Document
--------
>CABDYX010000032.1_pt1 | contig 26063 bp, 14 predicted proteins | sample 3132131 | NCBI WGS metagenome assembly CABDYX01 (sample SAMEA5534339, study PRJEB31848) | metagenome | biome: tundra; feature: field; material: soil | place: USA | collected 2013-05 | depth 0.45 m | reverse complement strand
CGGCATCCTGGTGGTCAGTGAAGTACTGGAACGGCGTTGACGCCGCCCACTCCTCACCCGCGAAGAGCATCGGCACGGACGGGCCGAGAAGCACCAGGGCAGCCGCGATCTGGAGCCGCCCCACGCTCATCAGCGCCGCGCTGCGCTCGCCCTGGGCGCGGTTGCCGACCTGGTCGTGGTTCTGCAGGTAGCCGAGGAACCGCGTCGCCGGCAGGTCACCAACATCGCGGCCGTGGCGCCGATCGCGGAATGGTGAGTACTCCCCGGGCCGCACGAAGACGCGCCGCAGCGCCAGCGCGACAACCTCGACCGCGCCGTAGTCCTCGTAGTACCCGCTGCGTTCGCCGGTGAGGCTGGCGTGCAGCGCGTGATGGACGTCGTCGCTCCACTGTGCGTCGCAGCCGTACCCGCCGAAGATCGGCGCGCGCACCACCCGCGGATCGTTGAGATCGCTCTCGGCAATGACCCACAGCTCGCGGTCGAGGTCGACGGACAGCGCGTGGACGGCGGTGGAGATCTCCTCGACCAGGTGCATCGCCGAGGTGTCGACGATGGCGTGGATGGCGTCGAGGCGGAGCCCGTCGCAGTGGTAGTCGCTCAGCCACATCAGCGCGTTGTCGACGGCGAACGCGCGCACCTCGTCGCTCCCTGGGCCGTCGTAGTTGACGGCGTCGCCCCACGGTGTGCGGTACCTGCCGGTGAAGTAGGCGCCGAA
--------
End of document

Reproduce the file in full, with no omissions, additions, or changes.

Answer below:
>CABDYX010000032.1_pt1 | contig 26063 bp, 14 predicted proteins | sample 3132131 | NCBI WGS metagenome assembly CABDYX01 (sample SAMEA5534339, study PRJEB31848) | metagenome | biome: tundra; feature: field; material: soil | place: USA | collected 2013-05 | depth 0.45 m | reverse complement strand
CGGCATCCTGGTGGTCAGTGAAGTACTGGAACGGCGTTGACGCCGCCCACTCCTCACCCGCGAAGAGCATCGGCACGGACGGGCCGAGAAGCACCAGGGCAGCCGCGATCTGGAGCCGCCCCACGCTCATCAGCGCCGCGCTGCGCTCGCCCTGGGCGCGGTTGCCGACCTGGTCGTGGTTCTGCAGGTAGCCGAGGAACCGCGTCGCCGGCAGGTCACCAACATCGCGGCCGTGGCGCCGATCGCGGAATGGTGAGTACTCCCCGGGCCGCACGAAGACGCGCCGCAGCGCCAGCGCGACAACCTCGACCGCGCCGTAGTCCTCGTAGTACCCGCTGCGTTCGCCGGTGAGGCTGGCGTGCAGCGCGTGATGGACGTCGTCGCTCCACTGTGCGTCGCAGCCGTACCCGCCGAAGATCGGCGCGCGCACCACCCGCGGATCGTTGAGATCGCTCTCGGCAATGACCCACAGCTCGCGGTCGAGGTCGACGGACAGCGCGTGGACGGCGGTGGAGATCTCCTCGACCAGGTGCATCGCCGAGGTGTCGACGATGGCGTGGATGGCGTCGAGGCGGAGCCCGTCGCAGTGGTAGTCGCTCAGCCACATCAGCGCGTTGTCGACGGCGAACGCGCGCACCTCGTCGCTCCCTGGGCCGTCGTAGTTGACGGCGTCGCCCCACGGTGTGCGGTACCTGCCGGTGAAGTAGGCGCCGAA